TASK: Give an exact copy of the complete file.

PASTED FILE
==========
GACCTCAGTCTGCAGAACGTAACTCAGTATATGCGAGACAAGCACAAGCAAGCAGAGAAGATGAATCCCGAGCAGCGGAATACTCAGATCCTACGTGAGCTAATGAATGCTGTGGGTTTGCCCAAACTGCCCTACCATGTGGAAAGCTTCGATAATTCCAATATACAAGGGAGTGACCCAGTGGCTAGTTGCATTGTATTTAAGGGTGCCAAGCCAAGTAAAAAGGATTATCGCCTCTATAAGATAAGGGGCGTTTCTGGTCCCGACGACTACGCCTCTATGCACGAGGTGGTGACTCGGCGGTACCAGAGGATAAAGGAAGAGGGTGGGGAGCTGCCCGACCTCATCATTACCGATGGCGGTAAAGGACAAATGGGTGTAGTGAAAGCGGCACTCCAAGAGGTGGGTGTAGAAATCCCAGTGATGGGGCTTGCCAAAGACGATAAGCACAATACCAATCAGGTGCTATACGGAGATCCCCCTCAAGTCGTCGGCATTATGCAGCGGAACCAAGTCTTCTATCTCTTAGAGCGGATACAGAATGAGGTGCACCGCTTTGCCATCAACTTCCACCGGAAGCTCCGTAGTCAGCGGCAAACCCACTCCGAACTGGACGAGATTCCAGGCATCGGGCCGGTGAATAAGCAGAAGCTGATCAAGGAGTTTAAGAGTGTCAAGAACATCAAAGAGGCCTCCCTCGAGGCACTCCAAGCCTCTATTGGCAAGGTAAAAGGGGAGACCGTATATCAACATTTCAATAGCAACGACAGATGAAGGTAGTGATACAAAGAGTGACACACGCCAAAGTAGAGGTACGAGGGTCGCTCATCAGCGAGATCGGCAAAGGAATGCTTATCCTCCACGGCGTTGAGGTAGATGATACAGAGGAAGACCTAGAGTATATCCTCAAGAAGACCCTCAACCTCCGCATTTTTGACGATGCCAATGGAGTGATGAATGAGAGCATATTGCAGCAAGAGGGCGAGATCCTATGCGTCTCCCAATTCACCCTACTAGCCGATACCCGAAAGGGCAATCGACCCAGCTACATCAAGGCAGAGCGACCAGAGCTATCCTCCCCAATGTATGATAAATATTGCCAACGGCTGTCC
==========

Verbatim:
GACCTCAGTCTGCAGAACGTAACTCAGTATATGCGAGACAAGCACAAGCAAGCAGAGAAGATGAATCCCGAGCAGCGGAATACTCAGATCCTACGTGAGCTAATGAATGCTGTGGGTTTGCCCAAACTGCCCTACCATGTGGAAAGCTTCGATAATTCCAATATACAAGGGAGTGACCCAGTGGCTAGTTGCATTGTATTTAAGGGTGCCAAGCCAAGTAAAAAGGATTATCGCCTCTATAAGATAAGGGGCGTTTCTGGTCCCGACGACTACGCCTCTATGCACGAGGTGGTGACTCGGCGGTACCAGAGGATAAAGGAAGAGGGTGGGGAGCTGCCCGACCTCATCATTACCGATGGCGGTAAAGGACAAATGGGTGTAGTGAAAGCGGCACTCCAAGAGGTGGGTGTAGAAATCCCAGTGATGGGGCTTGCCAAAGACGATAAGCACAATACCAATCAGGTGCTATACGGAGATCCCCCTCAAGTCGTCGGCATTATGCAGCGGAACCAAGTCTTCTATCTCTTAGAGCGGATACAGAATGAGGTGCACCGCTTTGCCATCAACTTCCACCGGAAGCTCCGTAGTCAGCGGCAAACCCACTCCGAACTGGACGAGATTCCAGGCATCGGGCCGGTGAATAAGCAGAAGCTGATCAAGGAGTTTAAGAGTGTCAAGAACATCAAAGAGGCCTCCCTCGAGGCACTCCAAGCCTCTATTGGCAAGGTAAAAGGGGAGACCGTATATCAACATTTCAATAGCAACGACAGATGAAGGTAGTGATACAAAGAGTGACACACGCCAAAGTAGAGGTACGAGGGTCGCTCATCAGCGAGATCGGCAAAGGAATGCTTATCCTCCACGGCGTTGAGGTAGATGATACAGAGGAAGACCTAGAGTATATCCTCAAGAAGACCCTCAACCTCCGCATTTTTGACGATGCCAATGGAGTGATGAATGAGAGCATATTGCAGCAAGAGGGCGAGATCCTATGCGTCTCCCAATTCACCCTACTAGCCGATACCCGAAAGGGCAATCGACCCAGCTACATCAAGGCAGAGCGACCAGAGCTATCCTCCCCAATGTATGATAAATATTGCCAACGGCTGTCC